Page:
Orlando Argueta, 28, knows all about struggle.
The struggle of a bitter civil war in El Salvador, his move northward from his homeland's coastal plains and his efforts to forge a life as a janitor in Washington.
In the fall and winter, Argueta joined another struggle, this time a five-month-long janitorial strike for better health benefits and 25 cents more an hour.
The strike was partly successful, and yesterday Argueta and 25 other janitors, most of them fellow Salvadorans and all members of Local 82 of the Service Employees International Union, took their brooms and dustpans to the streets of Mount Pleasant, cleaning sidewalks and gutters as their way of saying thanks to their community.
The churches, tenants and homeowners of Mount Pleasant had contributed food, money and toys to the 250 to 300 strikers, many of whom are neighbors.
"My children, wife and I could not have survived without the help of this community," Argueta said through a transla-tor, his red union T-shirt stained with sweat. "I'd like to express my thanks as I can, by cleaning their streets."
Mount Pleasant is one of Washington's most diverse communities, a melange of Salvadoran, Guatemalan, Mexican, African American and white residents. That accounts for the neighborhood's vibrancy and a certain fractiousness, be-cause the mix of cultures, of long-timers and newcomers, is not effortless.
But for five months, through the coldest seasons, the neighborhood offered sustenance to the workers. Others helped as well, the janitors say, including the many unions that maintain international headquarters in the nation's capital.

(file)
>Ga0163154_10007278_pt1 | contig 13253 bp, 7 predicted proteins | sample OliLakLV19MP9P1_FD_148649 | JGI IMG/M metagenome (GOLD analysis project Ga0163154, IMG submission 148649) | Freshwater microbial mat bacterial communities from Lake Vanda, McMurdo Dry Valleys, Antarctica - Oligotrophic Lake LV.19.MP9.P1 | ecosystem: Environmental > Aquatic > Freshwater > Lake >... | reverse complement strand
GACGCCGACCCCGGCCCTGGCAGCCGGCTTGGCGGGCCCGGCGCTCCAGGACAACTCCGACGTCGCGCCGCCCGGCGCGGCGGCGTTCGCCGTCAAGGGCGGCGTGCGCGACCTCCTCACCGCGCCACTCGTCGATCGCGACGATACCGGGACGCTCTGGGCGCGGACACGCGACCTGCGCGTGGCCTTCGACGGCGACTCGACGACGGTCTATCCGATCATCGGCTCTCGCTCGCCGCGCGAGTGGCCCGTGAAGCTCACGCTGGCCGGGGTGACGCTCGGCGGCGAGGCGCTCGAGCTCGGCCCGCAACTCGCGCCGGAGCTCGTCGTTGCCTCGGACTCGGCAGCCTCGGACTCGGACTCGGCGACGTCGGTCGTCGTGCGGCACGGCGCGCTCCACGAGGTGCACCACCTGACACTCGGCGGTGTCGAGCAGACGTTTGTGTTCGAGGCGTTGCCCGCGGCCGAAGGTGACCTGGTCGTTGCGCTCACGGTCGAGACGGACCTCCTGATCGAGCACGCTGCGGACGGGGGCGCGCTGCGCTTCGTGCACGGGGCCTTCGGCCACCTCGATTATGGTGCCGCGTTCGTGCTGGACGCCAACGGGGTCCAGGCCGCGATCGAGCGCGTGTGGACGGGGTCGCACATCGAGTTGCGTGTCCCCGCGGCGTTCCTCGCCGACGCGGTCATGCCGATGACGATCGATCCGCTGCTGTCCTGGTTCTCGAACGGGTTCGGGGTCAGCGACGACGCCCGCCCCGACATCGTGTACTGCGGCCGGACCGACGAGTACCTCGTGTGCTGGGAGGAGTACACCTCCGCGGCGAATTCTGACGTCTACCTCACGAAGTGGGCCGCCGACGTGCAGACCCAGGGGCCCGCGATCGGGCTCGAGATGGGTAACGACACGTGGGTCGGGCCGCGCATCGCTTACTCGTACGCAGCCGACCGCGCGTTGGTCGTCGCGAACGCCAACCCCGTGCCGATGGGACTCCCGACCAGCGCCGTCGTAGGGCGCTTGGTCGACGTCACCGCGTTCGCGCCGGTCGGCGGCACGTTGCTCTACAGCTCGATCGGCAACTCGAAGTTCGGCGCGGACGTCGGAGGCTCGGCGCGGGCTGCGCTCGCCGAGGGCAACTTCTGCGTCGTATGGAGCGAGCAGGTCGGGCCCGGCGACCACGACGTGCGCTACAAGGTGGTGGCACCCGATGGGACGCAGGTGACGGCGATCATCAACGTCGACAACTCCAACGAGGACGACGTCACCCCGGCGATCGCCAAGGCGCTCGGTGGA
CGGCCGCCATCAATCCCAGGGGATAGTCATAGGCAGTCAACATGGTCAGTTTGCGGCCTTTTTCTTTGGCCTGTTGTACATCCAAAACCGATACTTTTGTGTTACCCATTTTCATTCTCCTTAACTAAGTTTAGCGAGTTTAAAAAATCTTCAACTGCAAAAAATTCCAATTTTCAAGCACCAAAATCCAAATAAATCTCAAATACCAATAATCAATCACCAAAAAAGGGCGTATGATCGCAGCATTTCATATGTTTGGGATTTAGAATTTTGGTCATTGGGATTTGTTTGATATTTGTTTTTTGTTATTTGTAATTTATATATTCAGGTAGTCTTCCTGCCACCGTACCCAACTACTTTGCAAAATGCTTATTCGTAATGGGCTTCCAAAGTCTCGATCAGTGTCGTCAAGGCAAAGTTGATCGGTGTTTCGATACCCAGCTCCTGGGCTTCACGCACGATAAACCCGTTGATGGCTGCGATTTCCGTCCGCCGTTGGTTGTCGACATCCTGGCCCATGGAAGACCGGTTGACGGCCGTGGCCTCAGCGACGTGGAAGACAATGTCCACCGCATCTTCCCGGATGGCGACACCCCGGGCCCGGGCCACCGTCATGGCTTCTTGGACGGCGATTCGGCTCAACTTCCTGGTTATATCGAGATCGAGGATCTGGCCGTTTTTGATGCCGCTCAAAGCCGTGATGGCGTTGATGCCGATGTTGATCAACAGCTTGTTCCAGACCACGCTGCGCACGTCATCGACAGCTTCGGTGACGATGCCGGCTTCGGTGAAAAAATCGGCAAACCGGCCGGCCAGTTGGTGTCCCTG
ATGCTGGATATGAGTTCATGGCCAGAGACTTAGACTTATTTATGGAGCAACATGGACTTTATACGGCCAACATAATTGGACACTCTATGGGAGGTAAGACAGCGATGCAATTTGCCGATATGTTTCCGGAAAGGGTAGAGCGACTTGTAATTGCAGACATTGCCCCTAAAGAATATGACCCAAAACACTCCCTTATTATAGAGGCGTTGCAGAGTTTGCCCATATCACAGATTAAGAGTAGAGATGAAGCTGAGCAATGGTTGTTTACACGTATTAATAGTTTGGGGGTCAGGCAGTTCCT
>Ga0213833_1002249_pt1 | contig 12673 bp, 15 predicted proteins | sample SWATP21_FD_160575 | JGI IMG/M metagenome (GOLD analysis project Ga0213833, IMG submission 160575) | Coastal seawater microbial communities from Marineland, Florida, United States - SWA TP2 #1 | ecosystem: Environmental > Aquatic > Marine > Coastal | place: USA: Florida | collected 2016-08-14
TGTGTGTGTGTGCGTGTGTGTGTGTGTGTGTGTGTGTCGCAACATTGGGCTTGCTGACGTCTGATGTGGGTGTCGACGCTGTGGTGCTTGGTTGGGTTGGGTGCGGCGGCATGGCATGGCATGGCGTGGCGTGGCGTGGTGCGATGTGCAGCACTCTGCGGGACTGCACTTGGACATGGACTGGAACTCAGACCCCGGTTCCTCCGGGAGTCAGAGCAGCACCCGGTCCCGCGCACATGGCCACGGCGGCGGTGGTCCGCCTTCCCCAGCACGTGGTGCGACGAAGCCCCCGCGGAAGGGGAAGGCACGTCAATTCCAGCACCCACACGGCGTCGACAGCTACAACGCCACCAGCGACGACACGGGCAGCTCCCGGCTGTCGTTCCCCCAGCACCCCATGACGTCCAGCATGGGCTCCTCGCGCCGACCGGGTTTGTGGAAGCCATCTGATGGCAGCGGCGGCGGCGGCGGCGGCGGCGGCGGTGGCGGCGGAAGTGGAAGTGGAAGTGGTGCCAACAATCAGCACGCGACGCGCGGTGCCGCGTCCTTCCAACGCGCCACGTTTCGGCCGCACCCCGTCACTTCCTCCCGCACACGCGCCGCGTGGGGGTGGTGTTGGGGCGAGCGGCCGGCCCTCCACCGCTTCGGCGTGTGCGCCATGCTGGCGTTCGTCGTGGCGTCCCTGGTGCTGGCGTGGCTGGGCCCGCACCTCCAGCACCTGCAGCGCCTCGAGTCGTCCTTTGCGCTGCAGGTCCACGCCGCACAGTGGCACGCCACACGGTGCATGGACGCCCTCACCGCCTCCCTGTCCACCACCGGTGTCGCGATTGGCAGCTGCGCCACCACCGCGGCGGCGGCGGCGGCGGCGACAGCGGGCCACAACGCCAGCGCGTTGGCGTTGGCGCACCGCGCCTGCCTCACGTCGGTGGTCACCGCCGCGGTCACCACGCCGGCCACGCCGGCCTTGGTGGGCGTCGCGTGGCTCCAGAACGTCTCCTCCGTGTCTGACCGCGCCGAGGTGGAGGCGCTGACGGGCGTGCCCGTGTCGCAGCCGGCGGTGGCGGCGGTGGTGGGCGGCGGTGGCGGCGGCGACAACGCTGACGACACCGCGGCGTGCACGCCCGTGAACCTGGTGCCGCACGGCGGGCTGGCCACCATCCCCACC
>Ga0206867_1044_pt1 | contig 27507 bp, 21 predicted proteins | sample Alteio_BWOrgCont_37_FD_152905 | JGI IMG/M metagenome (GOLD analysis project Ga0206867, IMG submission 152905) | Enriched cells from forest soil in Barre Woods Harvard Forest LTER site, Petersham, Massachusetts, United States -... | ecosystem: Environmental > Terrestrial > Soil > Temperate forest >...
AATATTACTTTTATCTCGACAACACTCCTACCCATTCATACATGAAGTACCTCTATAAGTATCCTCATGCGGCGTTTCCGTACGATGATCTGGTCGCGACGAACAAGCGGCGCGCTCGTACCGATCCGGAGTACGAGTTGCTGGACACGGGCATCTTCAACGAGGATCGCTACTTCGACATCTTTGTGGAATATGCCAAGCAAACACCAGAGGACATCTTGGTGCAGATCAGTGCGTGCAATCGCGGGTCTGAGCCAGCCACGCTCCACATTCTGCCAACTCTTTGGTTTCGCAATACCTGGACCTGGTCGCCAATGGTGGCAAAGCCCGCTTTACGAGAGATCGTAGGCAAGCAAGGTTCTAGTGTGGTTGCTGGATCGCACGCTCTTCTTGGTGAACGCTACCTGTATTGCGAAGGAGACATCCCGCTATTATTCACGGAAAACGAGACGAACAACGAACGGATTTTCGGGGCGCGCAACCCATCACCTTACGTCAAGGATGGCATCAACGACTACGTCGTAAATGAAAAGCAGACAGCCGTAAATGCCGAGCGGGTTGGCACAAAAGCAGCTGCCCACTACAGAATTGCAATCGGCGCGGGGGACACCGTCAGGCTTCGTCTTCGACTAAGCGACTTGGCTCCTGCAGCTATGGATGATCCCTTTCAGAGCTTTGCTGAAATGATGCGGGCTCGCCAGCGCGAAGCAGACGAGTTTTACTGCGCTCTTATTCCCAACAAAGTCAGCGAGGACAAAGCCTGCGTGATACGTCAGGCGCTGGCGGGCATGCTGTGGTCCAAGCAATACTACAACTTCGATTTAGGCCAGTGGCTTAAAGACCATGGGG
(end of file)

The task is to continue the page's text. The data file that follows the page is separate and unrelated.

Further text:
The SEIU, whose former president John F. Sweeney ascended recently to president of the AFL-CIO, has made its Justice for Janitors campaign a test of its ability to organize the working class, often immigrant constituencies that once constituted the lifeblood of organized labor.
The recent strike had two aims: to boost health and wage benefits to the federal poverty level and to secure a citywide master contract rather than the current series of individual agreements with private contractors. They also championed new issues, such as time off to attend immigration hearings.
The strike achieved increases in wages and benefits but fell short of a citywide contract. In May, two months after the strike ended, the union's new president, Andrew L. Stern, declared a cease-fire in the campaign, saying that more might be achieved through cooperation than confrontation.
Less than 40 percent of the city's approximately 10,000 janitors are unionized, a far smaller percentage than in many northern cities.
Argueta, a muscular man who stands about 5 feet 8, made $ 6.50 an hour before the strike. During the winter, his wage was reduced to slightly more than $ 5 an hour as his family survived on strike pay. His two children -- his wife, Marle-ny, was pregnant with a third -- faced a barren Christmas.
"We had already forgotten about our plans to go back to El Salvador to visit our family," Argueta said. "And I could not have given my children any presents without the help we received."
Argueta recalls his decision to join the union five years ago as a simple one. He had no benefits or vacation, and the working conditions were terrible. The owners tried to bribe him not to join, he said, but he ignored them.
This spring, Argueta traveled to central California for two weeks to help the United Farm Workers of America organize the laborers in strawberry fields. He wears a red farm workers' emblem on his baseball cap.
"I say, I'm a worker just like you," Argueta said. "The struggle is long."